Football puppeteering

ESPN has the ability to set up and control college football games.

In Division I college football, there’s an active player being paid billions of dollars to stand on the sidelines and watch: ESPN.

An Aug. 24 New York Times article shed light on the network’s highly profitable contracts with university football programs — deals that earn
ESPN broadcasting rights to college football games.

The network has a $7.3 billion contract to broadcast college football playoff games through 2026. The deal is second only to the rights to show NFL games through 2021, which cost ESPN $15.2 billion.

Though the Big Ten has a more modest contract, with ESPN paying $1 billion to broadcast through 2017, it’s easy to see why universities are prepared to cash in on television deals with the cable network.

Texas A&M athletics director Eric Hyman told the Times his university, as well as Heisman winner Johnny Manziel, benefited from moving to the Southeastern Conference from the Big 12, in part due to ESPN’s broader coverage of the SEC.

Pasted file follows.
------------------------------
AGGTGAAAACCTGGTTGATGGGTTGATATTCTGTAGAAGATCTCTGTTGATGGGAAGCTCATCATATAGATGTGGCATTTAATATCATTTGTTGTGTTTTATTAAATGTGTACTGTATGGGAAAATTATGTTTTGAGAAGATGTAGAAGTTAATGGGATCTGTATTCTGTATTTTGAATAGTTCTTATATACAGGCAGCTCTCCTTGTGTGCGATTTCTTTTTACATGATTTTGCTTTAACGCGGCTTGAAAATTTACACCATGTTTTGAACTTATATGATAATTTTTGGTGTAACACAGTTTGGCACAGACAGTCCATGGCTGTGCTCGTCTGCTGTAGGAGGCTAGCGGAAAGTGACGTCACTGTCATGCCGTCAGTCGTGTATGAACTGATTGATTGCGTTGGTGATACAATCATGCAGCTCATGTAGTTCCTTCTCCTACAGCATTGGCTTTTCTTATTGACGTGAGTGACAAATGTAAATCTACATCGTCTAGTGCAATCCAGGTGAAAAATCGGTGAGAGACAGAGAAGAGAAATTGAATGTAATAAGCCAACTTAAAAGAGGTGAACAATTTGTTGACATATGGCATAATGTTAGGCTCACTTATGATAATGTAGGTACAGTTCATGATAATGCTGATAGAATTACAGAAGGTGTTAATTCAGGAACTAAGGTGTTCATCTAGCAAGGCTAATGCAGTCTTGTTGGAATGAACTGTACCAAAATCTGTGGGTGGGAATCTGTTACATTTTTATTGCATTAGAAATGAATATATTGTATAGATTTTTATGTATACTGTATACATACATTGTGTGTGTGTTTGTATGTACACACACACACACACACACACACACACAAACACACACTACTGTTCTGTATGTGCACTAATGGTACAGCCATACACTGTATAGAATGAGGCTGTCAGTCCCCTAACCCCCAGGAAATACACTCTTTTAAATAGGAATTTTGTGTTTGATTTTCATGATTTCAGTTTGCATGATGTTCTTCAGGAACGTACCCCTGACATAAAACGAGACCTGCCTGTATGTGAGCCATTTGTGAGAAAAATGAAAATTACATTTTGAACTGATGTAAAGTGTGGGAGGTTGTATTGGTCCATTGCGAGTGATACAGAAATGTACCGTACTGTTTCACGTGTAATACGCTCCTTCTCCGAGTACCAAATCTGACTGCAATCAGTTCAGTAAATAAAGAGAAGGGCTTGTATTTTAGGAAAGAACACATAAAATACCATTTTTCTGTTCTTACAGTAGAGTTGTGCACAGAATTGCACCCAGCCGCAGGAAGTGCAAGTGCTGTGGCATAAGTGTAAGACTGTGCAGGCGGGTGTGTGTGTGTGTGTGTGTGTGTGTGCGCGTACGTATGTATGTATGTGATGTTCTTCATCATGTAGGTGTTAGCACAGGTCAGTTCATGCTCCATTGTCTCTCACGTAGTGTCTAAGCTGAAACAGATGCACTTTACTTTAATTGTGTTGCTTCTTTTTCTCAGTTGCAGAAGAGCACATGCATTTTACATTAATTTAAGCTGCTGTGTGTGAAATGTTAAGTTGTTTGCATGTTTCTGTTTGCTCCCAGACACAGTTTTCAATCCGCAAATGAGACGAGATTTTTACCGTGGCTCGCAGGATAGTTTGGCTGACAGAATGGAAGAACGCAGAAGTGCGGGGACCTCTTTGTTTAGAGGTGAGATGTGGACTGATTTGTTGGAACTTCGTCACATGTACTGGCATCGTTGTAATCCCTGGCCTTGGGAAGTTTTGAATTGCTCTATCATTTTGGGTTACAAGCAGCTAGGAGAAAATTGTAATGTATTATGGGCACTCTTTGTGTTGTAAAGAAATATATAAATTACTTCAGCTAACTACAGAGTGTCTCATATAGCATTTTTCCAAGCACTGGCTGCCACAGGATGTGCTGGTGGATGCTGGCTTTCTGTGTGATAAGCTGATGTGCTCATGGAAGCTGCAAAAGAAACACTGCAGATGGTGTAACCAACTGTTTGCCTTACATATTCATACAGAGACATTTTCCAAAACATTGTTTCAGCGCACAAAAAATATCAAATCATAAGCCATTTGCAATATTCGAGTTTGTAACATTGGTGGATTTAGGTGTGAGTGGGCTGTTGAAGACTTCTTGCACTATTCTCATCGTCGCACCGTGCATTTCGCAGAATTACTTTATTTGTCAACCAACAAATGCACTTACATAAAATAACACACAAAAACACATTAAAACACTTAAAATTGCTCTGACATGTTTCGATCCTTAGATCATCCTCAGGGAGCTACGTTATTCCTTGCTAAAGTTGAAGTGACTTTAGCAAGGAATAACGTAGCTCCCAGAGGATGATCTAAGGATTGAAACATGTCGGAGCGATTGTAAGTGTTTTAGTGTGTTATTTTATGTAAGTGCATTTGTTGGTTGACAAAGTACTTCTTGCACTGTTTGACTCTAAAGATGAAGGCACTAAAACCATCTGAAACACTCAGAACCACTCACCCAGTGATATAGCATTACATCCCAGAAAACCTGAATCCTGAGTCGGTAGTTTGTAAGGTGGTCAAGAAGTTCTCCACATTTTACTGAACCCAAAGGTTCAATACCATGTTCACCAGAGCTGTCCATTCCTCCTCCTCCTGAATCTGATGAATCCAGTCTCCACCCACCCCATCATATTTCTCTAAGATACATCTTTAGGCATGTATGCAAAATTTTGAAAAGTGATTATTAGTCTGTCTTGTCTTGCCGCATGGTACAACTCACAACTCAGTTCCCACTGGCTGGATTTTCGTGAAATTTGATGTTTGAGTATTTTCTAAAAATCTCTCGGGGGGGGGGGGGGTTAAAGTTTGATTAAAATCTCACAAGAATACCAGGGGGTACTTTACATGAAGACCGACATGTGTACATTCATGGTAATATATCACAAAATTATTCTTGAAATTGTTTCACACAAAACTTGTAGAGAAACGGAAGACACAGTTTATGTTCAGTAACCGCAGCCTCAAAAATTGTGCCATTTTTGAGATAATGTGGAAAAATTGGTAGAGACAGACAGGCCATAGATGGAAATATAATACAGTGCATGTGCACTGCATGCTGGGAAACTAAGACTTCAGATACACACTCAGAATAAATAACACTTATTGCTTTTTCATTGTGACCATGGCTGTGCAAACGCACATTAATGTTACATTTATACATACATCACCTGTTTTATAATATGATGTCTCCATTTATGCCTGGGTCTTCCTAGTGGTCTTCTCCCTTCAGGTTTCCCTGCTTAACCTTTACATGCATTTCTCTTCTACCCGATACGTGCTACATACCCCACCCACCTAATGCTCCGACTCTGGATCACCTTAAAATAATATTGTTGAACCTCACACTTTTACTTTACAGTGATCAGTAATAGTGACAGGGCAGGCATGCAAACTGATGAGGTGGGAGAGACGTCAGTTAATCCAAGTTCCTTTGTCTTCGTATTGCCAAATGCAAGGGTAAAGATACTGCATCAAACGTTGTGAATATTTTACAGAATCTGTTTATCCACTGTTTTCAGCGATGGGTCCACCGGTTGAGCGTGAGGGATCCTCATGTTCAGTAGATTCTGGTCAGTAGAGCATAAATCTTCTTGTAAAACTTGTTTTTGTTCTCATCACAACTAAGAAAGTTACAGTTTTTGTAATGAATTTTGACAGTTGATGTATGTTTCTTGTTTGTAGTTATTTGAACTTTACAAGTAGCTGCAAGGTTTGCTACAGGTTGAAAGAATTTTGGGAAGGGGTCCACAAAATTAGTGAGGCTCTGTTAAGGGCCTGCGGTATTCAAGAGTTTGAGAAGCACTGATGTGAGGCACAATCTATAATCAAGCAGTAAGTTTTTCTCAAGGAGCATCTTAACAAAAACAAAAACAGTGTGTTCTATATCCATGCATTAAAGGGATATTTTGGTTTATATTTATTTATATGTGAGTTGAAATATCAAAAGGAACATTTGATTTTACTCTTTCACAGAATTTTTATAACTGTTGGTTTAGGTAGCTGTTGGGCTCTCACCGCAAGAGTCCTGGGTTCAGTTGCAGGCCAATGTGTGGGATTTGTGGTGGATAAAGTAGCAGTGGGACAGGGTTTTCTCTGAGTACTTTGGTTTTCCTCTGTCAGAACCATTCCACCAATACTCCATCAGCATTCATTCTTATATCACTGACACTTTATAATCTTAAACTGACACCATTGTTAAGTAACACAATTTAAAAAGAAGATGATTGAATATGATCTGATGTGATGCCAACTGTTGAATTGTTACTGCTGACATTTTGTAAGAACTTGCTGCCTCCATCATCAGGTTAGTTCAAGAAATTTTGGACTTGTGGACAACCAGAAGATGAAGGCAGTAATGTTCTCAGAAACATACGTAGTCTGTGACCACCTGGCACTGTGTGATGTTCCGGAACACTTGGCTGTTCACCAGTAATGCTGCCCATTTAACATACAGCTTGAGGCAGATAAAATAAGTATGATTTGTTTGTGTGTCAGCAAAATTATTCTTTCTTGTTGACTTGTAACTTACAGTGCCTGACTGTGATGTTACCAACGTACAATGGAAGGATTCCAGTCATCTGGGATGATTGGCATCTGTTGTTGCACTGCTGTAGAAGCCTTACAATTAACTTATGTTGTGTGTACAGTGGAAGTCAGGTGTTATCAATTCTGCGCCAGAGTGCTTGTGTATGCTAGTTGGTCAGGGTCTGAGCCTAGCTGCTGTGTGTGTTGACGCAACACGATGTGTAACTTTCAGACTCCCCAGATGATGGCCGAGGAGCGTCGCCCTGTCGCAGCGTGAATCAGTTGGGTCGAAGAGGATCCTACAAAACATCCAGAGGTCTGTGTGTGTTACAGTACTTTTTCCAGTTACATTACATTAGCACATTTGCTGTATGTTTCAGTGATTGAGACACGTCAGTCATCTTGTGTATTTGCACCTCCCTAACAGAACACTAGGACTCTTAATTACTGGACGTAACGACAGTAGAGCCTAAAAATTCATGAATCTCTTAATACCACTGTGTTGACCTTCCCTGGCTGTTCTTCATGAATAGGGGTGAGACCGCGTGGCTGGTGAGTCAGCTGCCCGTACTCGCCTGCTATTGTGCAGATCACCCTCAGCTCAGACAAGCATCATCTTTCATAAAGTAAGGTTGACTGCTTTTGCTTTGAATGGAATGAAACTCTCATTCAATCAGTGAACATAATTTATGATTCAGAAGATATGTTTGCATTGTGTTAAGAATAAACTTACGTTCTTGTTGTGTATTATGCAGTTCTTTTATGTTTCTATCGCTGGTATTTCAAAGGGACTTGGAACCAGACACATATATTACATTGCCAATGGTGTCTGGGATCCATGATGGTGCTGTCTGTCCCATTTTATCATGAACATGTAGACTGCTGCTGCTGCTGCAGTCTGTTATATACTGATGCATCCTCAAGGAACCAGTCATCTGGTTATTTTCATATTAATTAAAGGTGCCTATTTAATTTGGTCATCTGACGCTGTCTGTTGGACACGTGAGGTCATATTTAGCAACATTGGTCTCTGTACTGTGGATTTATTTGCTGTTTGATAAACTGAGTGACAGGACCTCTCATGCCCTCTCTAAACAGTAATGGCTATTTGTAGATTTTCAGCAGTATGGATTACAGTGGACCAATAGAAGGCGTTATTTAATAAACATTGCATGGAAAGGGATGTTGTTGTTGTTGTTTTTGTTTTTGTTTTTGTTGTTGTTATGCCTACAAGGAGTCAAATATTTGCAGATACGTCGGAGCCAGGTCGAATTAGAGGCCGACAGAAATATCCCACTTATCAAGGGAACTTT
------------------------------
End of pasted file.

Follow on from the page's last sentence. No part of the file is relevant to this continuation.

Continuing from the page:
ESPN’s enormous influence has allowed it to plan matchups and set schedules, sometimes notifying schools of kickoff times less than a week before, the Times reported.

The NCAA has stringent rules about player conduct and bans on any kind of compensation for student-athletes, but it needs to instate meaningful regulations to prevent student-athletes from being exploited for big profits. ESPN does not have the interests of students in mind, and their health and academics risk being jeopardized when money is the top priority for both the network and college football programs.

College officials and the NCAA should work to reduce ESPN’s control over college football. If they don’t, the true objectives of higher education will continue to be distorted as high revenue sports take top priority.